1 The expression comes from the Confucianist classic Shujing (Book of History), a semi-historical semi-mythical register of events and announcements, considered to be of the earliest antiquity, which constitutes the literary tradition for classical prose guwen, that has run parallel with the poetical tradition of the Shijing (Book of Songs).

2 YIQING, Liu, Shishuo xinyu — A compilation of more than a thousand anecdotes and accounts from the third century BC up to the time of writing (AD403-444).

3 The zhiren and the zhiguai are the traditional names given to the types of texts that make up the corpus of early narrative, opposing the record of natural and ordinary events (ren = people) to the supernatural or extraordinary ones (guai = strange).

4 KOJIRO, Yoshikawa, BAXTER, Glen, trans., The Shi-shuo hsin-yu and Six Dynasties Prose style, in "Harvard Journal of Asiatic Studies", Cambridge/Massachusetts, Harvard-Yenching Institute, 18 (1) 2 June 1955, pp.124-141. *Editor's note: This citation was not found in the mentioned article.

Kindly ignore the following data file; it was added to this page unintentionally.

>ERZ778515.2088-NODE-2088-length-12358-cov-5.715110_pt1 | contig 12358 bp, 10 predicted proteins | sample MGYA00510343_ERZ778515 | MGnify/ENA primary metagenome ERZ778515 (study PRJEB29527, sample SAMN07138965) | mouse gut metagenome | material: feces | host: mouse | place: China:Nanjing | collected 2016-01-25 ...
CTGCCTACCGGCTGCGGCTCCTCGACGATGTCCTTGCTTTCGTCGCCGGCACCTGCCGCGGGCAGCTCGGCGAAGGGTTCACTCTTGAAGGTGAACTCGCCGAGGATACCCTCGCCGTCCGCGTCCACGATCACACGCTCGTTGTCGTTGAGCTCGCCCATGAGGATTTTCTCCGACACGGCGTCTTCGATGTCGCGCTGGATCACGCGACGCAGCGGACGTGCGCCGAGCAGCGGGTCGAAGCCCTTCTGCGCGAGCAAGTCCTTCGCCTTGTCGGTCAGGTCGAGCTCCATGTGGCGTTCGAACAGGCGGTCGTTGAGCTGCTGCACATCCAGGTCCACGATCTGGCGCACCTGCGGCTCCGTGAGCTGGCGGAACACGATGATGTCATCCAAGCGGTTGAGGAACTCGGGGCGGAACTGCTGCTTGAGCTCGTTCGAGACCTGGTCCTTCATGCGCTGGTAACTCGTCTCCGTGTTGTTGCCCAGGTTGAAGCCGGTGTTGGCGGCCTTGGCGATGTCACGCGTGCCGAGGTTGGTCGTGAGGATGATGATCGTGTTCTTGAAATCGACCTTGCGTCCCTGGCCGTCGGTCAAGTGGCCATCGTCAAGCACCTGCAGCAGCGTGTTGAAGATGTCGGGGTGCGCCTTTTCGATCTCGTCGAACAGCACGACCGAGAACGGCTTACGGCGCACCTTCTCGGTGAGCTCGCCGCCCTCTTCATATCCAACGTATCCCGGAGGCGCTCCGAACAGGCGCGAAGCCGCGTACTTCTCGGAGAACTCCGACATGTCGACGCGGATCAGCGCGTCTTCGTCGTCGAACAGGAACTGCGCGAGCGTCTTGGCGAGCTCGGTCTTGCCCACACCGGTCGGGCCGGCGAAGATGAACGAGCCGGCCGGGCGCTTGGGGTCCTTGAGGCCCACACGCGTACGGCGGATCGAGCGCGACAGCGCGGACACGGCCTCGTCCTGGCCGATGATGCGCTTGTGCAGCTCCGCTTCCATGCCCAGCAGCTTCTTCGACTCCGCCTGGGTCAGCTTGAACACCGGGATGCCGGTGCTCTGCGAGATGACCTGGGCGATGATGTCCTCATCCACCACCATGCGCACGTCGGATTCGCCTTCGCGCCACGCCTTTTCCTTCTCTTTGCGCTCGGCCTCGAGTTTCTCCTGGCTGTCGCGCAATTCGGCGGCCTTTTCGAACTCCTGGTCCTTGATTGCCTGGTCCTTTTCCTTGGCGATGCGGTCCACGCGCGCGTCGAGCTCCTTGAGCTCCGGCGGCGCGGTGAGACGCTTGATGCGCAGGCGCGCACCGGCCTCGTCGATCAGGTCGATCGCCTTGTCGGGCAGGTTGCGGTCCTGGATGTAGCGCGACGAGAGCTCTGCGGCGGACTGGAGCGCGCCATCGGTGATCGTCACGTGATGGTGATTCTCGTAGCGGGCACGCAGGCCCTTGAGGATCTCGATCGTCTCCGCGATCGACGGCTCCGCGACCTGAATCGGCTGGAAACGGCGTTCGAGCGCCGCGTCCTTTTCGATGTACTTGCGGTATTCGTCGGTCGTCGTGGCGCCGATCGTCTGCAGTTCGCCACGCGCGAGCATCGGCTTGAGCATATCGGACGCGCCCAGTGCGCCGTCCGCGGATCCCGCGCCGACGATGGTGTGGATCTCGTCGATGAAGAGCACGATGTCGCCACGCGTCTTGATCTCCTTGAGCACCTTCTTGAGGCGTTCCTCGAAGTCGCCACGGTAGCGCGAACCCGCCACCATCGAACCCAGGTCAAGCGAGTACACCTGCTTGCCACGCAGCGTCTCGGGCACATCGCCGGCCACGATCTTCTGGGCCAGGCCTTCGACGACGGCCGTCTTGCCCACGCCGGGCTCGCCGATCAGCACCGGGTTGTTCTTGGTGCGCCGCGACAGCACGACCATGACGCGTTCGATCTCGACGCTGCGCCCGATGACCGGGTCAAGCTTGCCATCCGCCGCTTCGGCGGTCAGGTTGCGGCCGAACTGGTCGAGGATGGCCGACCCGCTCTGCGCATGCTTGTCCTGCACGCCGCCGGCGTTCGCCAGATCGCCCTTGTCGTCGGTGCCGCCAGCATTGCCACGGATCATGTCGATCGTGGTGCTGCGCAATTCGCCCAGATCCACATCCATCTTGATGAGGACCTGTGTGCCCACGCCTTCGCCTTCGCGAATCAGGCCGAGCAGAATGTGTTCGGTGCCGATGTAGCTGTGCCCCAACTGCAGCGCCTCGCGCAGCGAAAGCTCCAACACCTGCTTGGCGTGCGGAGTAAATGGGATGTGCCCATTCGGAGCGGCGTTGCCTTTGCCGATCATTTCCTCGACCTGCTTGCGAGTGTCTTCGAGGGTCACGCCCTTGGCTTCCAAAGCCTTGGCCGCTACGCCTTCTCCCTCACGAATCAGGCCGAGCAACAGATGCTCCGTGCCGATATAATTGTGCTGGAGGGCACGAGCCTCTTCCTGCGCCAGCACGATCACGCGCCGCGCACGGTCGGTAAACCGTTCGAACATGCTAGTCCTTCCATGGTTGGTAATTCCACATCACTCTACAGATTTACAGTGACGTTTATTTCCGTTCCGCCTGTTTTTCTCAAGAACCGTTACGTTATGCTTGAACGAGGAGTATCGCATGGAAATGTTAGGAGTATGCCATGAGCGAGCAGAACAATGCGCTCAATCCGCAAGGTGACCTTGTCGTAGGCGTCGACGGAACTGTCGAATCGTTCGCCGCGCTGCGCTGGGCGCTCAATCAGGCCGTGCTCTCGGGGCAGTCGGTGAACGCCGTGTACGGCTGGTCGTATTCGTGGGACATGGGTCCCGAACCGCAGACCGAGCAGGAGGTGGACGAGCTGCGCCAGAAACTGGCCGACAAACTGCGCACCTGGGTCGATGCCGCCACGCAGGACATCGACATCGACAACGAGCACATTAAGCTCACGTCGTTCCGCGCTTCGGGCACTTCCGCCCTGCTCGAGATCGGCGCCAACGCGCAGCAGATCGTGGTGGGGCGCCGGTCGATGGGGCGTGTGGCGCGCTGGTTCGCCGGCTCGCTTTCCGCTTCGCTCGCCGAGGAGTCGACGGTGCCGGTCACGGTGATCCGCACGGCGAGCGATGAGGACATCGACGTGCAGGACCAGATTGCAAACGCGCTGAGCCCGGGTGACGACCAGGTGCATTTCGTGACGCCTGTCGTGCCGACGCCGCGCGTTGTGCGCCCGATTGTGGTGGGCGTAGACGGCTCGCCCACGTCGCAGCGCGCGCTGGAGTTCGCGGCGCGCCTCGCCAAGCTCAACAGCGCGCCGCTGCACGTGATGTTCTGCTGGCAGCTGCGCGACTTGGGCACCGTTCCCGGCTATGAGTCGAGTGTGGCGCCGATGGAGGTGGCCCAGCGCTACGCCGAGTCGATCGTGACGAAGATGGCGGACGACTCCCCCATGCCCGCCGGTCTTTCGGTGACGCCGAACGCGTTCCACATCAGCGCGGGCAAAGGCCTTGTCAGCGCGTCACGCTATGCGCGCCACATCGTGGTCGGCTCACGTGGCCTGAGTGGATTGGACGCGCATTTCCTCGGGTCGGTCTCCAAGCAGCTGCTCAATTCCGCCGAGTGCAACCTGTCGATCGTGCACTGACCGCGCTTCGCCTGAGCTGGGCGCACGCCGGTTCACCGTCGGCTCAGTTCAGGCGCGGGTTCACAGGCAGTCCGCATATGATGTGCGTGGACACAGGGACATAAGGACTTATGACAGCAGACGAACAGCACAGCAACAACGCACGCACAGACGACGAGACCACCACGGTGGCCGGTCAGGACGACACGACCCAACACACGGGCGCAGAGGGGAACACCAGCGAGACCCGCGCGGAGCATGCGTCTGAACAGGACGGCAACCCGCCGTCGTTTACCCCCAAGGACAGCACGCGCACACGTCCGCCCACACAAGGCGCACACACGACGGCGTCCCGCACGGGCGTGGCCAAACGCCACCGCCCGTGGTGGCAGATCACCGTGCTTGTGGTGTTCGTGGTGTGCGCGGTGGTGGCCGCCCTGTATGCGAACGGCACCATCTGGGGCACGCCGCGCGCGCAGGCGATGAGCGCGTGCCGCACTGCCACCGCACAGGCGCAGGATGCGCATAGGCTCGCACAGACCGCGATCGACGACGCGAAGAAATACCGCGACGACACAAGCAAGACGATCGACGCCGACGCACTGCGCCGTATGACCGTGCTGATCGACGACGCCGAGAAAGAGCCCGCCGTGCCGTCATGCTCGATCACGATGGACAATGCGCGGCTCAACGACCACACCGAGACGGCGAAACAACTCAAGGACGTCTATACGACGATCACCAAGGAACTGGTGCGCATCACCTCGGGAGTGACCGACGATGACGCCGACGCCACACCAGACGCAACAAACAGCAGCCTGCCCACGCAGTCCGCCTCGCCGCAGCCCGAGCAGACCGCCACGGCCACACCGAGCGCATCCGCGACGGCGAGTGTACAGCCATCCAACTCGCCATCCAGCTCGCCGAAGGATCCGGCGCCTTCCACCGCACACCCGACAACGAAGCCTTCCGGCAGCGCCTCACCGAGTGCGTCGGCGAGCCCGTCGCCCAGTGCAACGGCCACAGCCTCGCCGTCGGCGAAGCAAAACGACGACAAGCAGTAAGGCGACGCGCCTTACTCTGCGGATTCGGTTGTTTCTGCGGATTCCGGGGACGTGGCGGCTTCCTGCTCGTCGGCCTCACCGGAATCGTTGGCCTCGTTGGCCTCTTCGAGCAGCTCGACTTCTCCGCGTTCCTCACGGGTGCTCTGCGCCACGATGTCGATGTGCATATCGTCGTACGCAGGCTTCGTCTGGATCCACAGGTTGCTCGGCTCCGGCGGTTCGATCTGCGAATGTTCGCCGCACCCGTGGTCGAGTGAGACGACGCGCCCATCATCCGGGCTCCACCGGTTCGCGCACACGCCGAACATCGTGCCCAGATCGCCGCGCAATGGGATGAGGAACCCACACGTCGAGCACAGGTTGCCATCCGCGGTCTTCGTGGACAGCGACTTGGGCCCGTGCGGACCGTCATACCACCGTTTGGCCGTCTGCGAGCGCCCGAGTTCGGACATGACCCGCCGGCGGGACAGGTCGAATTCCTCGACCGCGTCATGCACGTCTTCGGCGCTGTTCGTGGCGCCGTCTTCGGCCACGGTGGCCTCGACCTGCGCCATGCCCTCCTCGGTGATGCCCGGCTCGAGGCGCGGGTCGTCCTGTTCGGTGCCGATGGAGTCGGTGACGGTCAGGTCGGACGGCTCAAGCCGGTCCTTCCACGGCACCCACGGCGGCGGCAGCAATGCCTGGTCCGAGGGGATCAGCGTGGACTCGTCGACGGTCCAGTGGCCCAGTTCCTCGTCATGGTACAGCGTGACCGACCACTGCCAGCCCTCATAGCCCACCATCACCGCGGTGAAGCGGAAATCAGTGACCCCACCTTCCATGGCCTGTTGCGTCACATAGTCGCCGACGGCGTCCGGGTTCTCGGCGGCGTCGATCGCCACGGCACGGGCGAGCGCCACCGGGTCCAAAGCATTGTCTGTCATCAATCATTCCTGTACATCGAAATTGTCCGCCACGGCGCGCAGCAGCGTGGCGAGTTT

5 MATHER, Richard, The fine art of conversation: The Yen-yu p "en of the Shih-shuo hsin-yu, in "Journal of the American Oriental Society", New Haven/Connecticut, 91 (2) April-June 1971, pp.222-275, p.223.

6 A very laconic historical chronicle, from the State of Lu, the aura of sanctity of which — it is one of the five Confucianist classics — derives from the idea that it was organised by Confucius, who is believed to have attributed hidden moral meanings to its most laconic sentences, which many generations tried to uncover since. This work was later expanded into three commentaries that try to give the background to the events mentioned in it.

7 WANG, C. H., From Ritual to Allegory - Seven essays on Chinese Poetry, Hong Kong, The Chinese University Press, 1988, p.74 — The author considers that five poems of the daya constitute "[...] the substance of an epic [...]," very similar to [Virgil's] Aeneid, both in content and style.